FanDuel, Draft Kings strike out with Nevada Policy Committee

August 30, 2016 3:00 AM
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In part to respond to Gov. Brian Sandoval’s urging of months ago and in part to seemingly continue their quest for respectability, the daily fantasy operators pitched legislative language to the Nevada Gaming Policy Committee last week that would allow the operators of daily fantasy sports (DFS, i.e. FanDuel, Draft Kings) to enter Nevada under a new class of license.

Sadly their proposal did not consider the standards Nevada currently operates under and missed the mark of finding something the state could realistically consider by multiples of the proverbial “country mile.” They missed the target so badly it was almost a waste of Station Casinos VP of Race and Sports Book Operations Art Manteris’ time to speak against the DFS operators. I also suspect Vic Salerno, founder of US Fantasy, saw their effort as so weak he held back from aggressively expounding the deficiencies in the proposed legislative language.

Just as a reminder, daily fantasy operators were offering their products in Nevada until an opinion from the state attorney general’s office came out basically stating fantasy operators need a Nevada gaming license, at which point the DFS operators beat a hasty retreat from Nevada.

After suffering similar issues in other states, they started their own state by state campaign, with varying degrees of success, to get daily fantasy sports approved. The governor, in his quest to keep Nevada on the forefront of changes in the gaming world, empanelled the Nevada Gaming Policy Committee to look into a range of new areas of gaming such as fantasy sports and eSports, which ultimately provided the forum for the DFS operators to plead their cause in Nevada.

Back to the “bad pitch.” The language proposed by the DFS operators would have set nominal licensing requirements, had virtually no regulatory oversight (compared to Nevada standards), no regulator review of the software, nominal fees and taxes, and nowhere near the protections that are currently in place in Nevada for sports betting patrons, pretty much giving zero reasons for state regulators to jump on the DFS train.

As one regulator speculated, “the fees generated by the proposed language would not even cover the cost of regulatory oversight for fantasy sports.”

During the question and answer session between the committee and DFS representatives, a question was asked, and paraphrased here: Why can’t you follow our processes and just link up to the other jurisdictions?

The response from the Fantasy representative cited a few operational concerns but ultimately declared, again paraphrasing: If licensed as sports wagering in Nevada it could not be linked with other participating states as it is deemed skill there.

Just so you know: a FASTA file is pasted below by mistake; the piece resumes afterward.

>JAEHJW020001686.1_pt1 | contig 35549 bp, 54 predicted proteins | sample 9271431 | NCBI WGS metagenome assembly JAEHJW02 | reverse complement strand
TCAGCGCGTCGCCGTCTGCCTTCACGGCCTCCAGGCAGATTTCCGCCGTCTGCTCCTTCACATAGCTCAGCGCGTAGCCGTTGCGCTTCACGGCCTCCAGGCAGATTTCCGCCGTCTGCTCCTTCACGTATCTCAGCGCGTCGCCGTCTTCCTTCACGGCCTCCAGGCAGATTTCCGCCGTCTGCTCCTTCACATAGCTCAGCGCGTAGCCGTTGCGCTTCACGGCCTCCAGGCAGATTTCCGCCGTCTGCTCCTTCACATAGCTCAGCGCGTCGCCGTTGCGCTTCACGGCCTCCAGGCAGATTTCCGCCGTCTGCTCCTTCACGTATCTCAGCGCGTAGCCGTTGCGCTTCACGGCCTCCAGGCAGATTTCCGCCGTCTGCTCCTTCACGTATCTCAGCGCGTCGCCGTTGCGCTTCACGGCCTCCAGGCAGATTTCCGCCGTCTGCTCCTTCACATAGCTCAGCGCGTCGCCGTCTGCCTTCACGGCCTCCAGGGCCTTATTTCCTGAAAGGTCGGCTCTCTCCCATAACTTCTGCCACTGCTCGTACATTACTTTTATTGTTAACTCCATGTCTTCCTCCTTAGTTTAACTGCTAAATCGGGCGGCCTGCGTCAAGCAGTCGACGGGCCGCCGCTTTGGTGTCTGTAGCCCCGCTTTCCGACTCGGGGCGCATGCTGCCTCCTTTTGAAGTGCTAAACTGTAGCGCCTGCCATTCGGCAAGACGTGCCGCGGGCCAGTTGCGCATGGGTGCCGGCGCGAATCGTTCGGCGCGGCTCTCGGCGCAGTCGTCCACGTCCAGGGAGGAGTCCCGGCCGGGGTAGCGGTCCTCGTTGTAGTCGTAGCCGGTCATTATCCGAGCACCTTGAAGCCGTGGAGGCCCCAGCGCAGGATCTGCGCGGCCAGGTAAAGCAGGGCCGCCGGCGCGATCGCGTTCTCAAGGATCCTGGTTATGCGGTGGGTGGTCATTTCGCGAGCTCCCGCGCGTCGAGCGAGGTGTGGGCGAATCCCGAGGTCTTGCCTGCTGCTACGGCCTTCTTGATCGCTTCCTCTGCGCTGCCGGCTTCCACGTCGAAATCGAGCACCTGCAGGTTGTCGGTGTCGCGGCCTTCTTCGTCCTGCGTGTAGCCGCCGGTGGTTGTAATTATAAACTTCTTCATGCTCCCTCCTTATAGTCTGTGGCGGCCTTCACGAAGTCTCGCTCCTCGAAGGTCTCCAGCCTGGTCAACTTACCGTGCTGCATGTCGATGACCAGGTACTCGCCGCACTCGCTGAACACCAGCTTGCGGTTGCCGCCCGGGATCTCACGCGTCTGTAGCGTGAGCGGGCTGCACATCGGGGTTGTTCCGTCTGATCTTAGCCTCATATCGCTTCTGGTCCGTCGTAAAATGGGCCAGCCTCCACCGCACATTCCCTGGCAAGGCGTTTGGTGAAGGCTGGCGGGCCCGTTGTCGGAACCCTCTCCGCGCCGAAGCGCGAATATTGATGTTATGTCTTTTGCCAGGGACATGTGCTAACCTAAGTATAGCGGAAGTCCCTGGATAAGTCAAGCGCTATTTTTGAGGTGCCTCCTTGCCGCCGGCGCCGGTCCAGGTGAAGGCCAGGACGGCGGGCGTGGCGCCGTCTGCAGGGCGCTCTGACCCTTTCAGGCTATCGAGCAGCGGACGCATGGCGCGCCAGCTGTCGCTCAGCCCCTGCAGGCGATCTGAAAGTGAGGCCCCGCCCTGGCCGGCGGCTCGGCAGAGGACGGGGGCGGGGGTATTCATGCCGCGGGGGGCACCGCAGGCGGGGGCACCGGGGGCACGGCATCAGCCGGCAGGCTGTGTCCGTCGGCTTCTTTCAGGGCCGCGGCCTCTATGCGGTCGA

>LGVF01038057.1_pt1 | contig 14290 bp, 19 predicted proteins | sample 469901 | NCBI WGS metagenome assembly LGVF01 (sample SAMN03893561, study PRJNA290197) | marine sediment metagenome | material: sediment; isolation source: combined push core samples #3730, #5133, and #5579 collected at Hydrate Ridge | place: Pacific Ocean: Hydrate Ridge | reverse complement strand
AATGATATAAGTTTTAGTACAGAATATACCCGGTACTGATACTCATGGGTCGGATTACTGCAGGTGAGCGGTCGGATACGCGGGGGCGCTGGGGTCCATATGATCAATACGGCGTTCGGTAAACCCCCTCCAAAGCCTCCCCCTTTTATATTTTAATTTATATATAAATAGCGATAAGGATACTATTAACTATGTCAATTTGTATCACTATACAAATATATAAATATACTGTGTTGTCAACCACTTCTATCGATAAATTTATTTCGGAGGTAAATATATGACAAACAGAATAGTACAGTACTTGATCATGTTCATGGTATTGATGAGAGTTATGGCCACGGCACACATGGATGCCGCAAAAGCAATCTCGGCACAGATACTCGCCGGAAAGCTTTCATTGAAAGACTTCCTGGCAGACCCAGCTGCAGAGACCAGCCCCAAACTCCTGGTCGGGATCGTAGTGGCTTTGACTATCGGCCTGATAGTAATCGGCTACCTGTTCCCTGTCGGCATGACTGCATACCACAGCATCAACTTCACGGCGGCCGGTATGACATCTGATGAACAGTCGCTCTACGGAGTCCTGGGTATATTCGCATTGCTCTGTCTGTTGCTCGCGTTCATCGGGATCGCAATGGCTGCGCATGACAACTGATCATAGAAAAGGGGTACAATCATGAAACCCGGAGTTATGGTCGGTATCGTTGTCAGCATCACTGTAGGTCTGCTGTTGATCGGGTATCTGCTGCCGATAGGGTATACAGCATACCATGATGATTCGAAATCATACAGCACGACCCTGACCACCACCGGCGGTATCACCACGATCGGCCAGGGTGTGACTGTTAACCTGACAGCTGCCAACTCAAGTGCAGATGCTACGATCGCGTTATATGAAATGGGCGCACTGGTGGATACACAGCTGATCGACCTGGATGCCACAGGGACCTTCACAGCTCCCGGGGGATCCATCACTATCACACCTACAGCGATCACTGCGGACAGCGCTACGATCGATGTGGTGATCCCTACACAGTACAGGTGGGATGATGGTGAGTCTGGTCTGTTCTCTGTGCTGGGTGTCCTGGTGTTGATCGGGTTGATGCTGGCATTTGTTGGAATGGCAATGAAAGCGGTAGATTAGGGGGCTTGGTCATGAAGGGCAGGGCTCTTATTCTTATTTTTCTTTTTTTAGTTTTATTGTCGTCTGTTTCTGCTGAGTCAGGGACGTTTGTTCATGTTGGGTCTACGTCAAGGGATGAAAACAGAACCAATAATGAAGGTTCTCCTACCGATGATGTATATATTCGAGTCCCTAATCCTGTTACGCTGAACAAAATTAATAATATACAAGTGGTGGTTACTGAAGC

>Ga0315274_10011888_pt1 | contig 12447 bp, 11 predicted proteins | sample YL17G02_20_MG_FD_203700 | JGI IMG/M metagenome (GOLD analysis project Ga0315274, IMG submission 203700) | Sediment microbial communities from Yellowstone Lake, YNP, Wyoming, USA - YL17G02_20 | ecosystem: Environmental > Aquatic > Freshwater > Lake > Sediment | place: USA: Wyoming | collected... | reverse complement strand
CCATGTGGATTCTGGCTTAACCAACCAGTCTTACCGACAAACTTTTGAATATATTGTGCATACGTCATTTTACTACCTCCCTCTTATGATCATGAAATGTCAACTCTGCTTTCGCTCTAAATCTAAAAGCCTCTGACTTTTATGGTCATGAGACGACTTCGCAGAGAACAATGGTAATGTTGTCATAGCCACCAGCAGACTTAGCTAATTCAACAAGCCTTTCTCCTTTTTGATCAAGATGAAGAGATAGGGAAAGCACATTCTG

While that answer did not resonate with the committee, I suspect the real reason is tax related.

If DFS were deemed sports wagering in Nevada as would be suggestively affirmed if the operators obtained a Nevada gaming license, then they could be required to pay the Federal excise tax on sports betting, which is a tax on all money wagered in a sports pool.

Since DFS operators had previously operated without a license all money wagered prior to licensure would be at the highest rate and likely include penalties such that the catch-up tax could possibly break an operator or two. Rather surprised that no one asked about that particular tax.

The real question is, as Dr. Tony Alamo, chairman of the Nevada Gaming Commission, pointed out (and as has been past referenced in this column), that the Federal government has not declared their position about if DFS is sports wagering or not and the Fed’s silence cannot be taken as acceptance. Which also begs the question as to where were the representatives from Nevada’s congressional delegation, particularly as the Fed seems to have final say on the survivability of fantasy sports.

At the end of the day, the committee kindly left the door open for DFS to pitch again, though I suspect they won’t. But if they do, they should look to existing sportsbook requirements, account wagering requirements and geo location requirements, and take a lesson from Vic Salerno about making the casinos their commercial partners in the Nevada side of the deal. Then they might have a chance to have their request seriously considered.

In the alternative, a smart move might be for a DFS operator to buy US Fantasy from Mr. Salerno, run the business parallel to their existing business and use either DFS or pari-mutuel fantasy as the laws of the various jurisdictions allow. It takes out a competitor while expanding their business flexibility in one shot!